Welcome back to the second edition of Nerd Word of the Week!
This week the word we’re going to discuss is: Integrity.
In the world of historic preservation integrity holds a little bit different of a context than in other worlds, for instance in the friendship world or the world of gangster rap which, unbeknownst to many, I am thoroughly aquatinted. #2pacisalive
In the National Register nomination form, there is even a specific section which asks for a property’s integrity to be determined. There are seven aspects that always need to be evaluated for every property on every NRHP form:
- Location – “Location is the place where the historic property was constructed or the place where the historic event took place.”
- Design – “Design is the composition of elements that constitute the form, plan, space, structure, and style of a property.”
- Setting – “Setting is the physical environment of a historic property that illustrates the character of the place.”
- Materials- “Materials are the physical elements combined in a particular pattern or configuration to form the aid during a period in the past.”
- Workmanship – “Workmanship is the physical evidence of the crafts of a particular culture or people during any given period of history.”
- Feeling – “Feeling is the quality that a historic property has in evoking the aesthetic or historic sense of a past period of time.”
- Association – “Association is the direct link between a property and the event or person for which the property is significant.”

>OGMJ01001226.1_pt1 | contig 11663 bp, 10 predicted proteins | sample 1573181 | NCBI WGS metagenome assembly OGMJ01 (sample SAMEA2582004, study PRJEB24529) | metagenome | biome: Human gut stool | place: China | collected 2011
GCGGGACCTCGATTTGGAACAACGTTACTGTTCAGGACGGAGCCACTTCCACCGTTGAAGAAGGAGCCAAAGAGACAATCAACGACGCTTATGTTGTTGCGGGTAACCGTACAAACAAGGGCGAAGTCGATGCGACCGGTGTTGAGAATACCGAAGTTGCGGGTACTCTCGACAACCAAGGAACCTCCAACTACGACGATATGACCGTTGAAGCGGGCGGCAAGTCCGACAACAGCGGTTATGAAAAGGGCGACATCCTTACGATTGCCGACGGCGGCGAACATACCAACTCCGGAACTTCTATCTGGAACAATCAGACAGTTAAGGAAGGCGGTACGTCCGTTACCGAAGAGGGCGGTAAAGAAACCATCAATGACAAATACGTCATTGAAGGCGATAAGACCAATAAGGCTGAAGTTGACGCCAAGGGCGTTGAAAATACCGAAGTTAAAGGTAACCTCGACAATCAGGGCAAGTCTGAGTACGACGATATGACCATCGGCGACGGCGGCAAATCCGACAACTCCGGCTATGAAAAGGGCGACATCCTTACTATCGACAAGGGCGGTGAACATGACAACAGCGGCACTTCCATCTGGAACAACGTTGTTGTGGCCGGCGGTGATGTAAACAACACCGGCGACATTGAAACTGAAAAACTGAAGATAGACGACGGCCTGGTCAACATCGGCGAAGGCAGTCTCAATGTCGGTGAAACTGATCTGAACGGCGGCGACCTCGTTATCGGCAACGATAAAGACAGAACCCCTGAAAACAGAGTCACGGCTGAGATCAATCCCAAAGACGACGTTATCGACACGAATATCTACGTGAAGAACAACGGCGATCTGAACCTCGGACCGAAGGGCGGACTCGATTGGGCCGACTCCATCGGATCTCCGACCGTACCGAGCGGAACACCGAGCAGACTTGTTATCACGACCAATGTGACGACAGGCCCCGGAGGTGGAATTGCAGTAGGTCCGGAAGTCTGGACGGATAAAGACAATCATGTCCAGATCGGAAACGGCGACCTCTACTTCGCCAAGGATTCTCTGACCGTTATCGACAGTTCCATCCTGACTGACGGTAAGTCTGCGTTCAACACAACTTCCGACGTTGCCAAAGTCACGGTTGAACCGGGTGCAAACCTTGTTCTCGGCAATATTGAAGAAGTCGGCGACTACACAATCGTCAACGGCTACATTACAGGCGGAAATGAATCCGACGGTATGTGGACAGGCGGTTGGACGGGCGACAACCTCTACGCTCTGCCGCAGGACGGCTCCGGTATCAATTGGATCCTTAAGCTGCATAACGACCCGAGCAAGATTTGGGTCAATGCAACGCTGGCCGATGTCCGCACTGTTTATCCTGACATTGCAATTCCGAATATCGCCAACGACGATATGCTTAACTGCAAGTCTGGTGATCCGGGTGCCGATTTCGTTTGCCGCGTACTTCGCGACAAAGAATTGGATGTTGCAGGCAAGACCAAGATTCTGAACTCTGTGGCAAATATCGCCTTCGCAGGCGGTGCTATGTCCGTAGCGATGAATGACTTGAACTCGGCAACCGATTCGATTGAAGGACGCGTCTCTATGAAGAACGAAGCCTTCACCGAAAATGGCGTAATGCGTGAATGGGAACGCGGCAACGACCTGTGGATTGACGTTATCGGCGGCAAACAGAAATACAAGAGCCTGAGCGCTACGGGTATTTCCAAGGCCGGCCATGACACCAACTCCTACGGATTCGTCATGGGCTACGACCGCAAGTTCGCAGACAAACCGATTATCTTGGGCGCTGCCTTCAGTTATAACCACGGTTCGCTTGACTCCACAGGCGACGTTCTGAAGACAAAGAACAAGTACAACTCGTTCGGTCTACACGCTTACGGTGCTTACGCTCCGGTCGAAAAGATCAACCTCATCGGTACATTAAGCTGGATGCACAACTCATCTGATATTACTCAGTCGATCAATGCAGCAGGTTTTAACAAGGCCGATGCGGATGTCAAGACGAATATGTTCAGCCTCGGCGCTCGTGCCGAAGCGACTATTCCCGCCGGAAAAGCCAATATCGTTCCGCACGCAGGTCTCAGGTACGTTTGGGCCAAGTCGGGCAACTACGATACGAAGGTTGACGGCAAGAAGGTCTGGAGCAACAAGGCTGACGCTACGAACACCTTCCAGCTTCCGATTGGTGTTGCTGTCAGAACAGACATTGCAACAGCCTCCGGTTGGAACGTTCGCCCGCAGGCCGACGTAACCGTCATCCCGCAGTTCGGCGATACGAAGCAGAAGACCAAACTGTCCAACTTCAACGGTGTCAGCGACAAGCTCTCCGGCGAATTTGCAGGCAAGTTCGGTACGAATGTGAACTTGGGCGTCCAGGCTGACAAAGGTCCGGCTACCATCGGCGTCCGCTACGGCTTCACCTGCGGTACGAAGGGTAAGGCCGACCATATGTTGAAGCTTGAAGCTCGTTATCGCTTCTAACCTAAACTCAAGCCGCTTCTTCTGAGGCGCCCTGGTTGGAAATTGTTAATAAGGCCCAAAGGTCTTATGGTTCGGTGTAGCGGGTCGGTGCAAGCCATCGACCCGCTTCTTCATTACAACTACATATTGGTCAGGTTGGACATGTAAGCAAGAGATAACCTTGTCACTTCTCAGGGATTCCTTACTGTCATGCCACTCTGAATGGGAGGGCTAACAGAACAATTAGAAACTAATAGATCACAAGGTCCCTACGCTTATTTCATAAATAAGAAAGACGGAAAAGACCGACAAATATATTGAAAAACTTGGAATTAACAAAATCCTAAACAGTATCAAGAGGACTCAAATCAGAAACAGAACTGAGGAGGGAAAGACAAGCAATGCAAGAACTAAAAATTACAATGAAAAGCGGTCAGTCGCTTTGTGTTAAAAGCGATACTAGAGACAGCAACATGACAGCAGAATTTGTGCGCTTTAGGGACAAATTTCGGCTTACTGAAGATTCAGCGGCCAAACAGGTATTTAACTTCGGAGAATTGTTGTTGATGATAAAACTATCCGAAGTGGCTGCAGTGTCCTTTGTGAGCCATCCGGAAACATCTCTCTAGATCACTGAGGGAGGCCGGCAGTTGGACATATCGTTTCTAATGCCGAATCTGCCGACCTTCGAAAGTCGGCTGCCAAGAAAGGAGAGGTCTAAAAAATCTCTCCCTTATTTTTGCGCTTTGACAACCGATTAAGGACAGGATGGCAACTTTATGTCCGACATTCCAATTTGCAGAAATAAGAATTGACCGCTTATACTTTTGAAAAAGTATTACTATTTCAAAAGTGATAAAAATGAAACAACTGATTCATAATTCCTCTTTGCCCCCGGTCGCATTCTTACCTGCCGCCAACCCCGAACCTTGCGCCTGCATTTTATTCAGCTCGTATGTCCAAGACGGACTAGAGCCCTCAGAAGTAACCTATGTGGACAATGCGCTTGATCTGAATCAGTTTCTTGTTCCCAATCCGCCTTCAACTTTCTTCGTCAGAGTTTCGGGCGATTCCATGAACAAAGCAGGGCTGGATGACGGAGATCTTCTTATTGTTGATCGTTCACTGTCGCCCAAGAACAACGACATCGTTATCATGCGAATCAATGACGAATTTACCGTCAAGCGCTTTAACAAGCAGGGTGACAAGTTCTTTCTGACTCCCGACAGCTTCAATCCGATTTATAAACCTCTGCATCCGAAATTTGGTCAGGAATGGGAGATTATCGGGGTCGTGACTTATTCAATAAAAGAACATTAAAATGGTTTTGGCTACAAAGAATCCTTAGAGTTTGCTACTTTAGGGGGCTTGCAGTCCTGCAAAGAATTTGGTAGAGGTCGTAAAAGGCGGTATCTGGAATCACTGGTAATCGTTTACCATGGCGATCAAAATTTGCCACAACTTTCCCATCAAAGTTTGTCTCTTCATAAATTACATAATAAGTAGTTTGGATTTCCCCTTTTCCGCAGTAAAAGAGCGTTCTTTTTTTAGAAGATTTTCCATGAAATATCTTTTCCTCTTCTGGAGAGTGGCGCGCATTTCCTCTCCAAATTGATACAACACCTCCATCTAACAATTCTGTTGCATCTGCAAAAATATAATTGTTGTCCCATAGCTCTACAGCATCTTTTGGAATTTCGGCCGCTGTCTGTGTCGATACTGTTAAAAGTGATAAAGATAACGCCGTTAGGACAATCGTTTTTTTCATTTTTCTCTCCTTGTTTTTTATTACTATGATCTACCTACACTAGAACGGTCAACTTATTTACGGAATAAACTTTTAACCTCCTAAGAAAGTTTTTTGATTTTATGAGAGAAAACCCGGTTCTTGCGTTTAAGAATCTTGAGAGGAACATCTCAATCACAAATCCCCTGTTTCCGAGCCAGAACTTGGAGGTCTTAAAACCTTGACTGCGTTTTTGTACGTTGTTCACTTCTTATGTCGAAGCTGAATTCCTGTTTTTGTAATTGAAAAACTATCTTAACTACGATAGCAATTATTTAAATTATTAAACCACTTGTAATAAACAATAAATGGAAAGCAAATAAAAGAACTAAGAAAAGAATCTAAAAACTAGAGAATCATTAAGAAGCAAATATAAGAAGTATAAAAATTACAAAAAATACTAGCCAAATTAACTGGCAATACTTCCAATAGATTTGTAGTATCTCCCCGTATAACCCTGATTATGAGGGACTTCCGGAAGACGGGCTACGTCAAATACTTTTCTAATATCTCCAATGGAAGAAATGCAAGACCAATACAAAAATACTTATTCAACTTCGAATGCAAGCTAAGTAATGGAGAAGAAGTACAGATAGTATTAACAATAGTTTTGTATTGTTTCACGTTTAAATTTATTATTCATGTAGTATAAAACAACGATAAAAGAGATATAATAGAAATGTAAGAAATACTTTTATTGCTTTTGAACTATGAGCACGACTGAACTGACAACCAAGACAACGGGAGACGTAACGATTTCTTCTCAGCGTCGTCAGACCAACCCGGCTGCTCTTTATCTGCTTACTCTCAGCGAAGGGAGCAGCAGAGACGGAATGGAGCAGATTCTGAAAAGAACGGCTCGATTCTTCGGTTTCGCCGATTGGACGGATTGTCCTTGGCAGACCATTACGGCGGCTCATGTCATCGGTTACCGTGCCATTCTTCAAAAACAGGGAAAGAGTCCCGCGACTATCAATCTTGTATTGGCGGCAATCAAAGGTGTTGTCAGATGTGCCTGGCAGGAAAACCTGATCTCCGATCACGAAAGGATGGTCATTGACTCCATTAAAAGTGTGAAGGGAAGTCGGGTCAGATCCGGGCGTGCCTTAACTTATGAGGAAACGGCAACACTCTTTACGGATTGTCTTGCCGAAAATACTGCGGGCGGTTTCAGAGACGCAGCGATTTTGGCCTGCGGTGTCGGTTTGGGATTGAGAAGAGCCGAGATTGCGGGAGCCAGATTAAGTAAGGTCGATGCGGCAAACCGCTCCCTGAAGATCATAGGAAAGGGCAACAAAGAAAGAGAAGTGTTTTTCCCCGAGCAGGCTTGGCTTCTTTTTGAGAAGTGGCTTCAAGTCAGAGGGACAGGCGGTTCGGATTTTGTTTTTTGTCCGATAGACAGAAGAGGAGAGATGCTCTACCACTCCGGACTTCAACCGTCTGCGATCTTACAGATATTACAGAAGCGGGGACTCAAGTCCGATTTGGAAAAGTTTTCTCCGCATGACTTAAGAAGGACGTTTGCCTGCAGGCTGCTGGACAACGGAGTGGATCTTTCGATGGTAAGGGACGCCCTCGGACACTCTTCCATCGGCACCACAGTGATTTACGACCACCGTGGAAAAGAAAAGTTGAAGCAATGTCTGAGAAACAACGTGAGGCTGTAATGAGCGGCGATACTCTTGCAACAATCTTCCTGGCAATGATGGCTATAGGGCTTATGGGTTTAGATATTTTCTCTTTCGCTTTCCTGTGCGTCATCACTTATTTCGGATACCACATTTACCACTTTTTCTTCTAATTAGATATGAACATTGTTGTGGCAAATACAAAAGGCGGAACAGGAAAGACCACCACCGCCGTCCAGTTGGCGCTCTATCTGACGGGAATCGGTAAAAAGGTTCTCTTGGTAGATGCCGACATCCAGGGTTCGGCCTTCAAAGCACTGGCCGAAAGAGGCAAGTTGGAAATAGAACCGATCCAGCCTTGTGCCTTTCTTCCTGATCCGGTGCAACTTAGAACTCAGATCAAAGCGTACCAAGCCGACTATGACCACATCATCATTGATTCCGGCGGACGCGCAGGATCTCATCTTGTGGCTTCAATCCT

On PP posts, you will see that these are not outwardly discussed. That said, they are on my mind as Maddie and I discuss and plan out collaborating on each post. I similarly think about integrity when I discuss other things with Maddie as well.
How are all of these intertwined, you ask? Think about it this way. If you’re looking at a building that may be historic but has been relocated — thus not in its original location — its setting is now altered, as well as potentially both its feeling and association. Additionally, if any physical destruction or damage occurred during said move, its materials and workmanship may now have been detrimentally altered, too.
The above is of course an exercise in fiction, but it is a good example of how all seven aspects of integrity play a roll in the overall determination.
On a more practical level, think about these aspects of integrity in the context of Elgin’s historic districts. Even those that may not individually be on the National Register of Historic Places but are within one of the historic districts must receive a Certificate of Appropriateness in order for any exterior work to be done. As stated by the City of Elgin’s Design Guideline Manual for Landmarks and Historic Districts:
“The guidelines apply only to the exteriors of properties and are intended to protect the overall character of Elgin’s locally designated historic districts as well as the architectural integrity of the districts’ individual buildings and locally designated landmark structures.” (pg. 7)
See you next week!